Analysis of correspondence between health CIO and MP

The correspondence between Conservative MP Richard Bacon, a long-standing member of the Public Accounts Committee, and the Health CIO Christine Connelly is published separately on this blog.   This is a summary of the points that arise...

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The correspondence between Conservative MP Richard Bacon, a long-standing member of the Public Accounts Committee, and the Health CIO Christine Connelly is published separately on this blog.   

This is a summary of the points that arise from the correspondence:

1. Bacon asks Connelly for an undertaking that the proposed revised contracts with the NPfIT local service providers BT and CSC will be value for money. Connelly gives no such undertaking. 

2. On 9th September 2010, Connelly said that: “the best way to get value for money is to honour the contracts”. 

3. In his first letter Bacon asks “whether proposed spending reductions are being achieved by permitting BT and CSC to make disproportionate cuts in planned deployments and in the functionality of systems on offer”. 

4. Specific issues of dispute between Connelly and Bacon are: 

€¢ Are the new contract terms with BT value for money - for example in London - or do they offer only limited savings for large cuts in deployments and functionality?

€¢ Do the RiO payments to BT in the South - £9m for each of 25 sites - offer value for money when other non-BT RiO deployments have cost between £0.5m and £1m?

€¢ Is the assumed number of deployments of Lorenzo by CSC and iSoft realistic given that many Trusts seem to be highly sceptical about the system and have noted repeated missed deadlines and broken promises about Lorenzo?

5. Specific evidence given by Bacon includes: 

€¢ “In London, the new contract signed with BT in April cuts £112m from the original £1.1bn contract signed in 2003. Of the 32 acute trusts in London, around half will not now get Cerner Millennium as BT will offer at most 10 more Cerner deployments to add to the 8 already in place; fewer community trusts will get RiO; and the requirement for BT to deliver around 1,500 new GP systems across the capital has been dropped. New software for the London Ambulance Service has also been abandoned. This would seem to amount to delivering half the original contract for a small reduction in charges”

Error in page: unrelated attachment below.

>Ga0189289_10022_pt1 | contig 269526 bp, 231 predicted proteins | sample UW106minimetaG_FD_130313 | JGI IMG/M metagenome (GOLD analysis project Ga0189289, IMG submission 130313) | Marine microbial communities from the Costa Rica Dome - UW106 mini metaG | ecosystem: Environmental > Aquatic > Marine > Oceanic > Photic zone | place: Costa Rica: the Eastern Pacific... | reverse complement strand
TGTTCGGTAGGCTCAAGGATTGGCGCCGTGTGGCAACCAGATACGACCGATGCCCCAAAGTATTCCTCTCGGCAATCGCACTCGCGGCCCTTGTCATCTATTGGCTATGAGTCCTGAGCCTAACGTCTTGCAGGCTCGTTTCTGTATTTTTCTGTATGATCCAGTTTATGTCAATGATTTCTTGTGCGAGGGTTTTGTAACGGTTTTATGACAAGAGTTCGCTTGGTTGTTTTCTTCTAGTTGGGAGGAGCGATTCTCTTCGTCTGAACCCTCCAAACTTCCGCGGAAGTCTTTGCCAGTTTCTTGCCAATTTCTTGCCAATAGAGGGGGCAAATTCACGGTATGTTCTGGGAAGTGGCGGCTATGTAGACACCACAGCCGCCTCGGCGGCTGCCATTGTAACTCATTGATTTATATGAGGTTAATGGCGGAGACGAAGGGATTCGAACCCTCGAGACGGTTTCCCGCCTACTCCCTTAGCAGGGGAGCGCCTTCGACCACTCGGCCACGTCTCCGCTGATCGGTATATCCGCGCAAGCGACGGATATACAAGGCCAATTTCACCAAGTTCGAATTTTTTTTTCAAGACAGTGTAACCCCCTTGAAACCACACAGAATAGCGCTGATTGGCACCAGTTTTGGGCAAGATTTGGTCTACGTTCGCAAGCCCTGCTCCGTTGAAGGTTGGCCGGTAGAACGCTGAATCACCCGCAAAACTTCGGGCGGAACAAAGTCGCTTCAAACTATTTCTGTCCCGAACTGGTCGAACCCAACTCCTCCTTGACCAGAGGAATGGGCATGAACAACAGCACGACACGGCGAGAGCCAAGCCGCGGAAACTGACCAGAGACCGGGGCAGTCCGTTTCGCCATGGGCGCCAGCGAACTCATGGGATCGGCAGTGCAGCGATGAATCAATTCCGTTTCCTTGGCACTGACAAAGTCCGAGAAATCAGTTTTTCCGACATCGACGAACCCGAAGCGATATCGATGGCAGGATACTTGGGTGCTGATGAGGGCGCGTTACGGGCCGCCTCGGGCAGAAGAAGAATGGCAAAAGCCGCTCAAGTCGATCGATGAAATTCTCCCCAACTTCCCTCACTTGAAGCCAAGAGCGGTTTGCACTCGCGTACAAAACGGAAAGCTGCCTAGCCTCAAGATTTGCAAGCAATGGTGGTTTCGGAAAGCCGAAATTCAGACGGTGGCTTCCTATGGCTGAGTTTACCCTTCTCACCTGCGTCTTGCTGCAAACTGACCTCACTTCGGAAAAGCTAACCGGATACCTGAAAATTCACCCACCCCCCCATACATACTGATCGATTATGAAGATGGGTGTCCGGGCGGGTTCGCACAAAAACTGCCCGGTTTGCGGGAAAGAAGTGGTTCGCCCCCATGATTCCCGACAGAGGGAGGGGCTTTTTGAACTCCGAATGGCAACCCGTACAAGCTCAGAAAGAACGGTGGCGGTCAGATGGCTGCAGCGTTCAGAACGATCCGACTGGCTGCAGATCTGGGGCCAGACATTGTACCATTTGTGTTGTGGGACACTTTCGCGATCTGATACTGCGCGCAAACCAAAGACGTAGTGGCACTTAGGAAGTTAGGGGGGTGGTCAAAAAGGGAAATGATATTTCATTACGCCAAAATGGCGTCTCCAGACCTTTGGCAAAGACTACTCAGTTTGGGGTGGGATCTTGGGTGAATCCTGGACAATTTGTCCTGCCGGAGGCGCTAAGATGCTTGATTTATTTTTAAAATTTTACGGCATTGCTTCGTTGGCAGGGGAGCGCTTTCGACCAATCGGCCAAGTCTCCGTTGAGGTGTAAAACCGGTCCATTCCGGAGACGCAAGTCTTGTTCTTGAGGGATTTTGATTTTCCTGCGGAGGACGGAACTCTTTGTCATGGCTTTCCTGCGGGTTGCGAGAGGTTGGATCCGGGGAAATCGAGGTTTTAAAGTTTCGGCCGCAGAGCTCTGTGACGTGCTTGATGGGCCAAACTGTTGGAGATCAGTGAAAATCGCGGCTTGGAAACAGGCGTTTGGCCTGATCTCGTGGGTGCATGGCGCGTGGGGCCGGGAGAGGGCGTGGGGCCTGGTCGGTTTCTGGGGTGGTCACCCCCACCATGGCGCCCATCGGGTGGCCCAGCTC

€¢ “According to a letter from the Comptroller and Auditor General …, dated 18th November, BT will be paid £36m for each of the seven NHS trusts running Cerner Millennium installed by the Southern region’s former local service provider, Fujitsu. It will get £23m for each of three new Cerner installations. And it will receive £9m for each of the 25 RiO community and mental health sites in the South. All prices are said to be based on pricing in the other LSP contracts. However, it has been reported that RiO has been implemented in other Trusts for between £0.5 and £1m.”

€¢ “DH is negotiating a Memorandum of Understanding with CSC that would see 187 NHS trusts assumed to take the Lorenzo system; only 35 fewer than specified in the original £3bn contract. But … there is good reason to think that many fewer Trusts will in practice agree to take the system … A number of Trusts have already indicated that they are not committed to Lorenzo and reserve the right to make other arrangements.”

6. In reply, Connelly states that: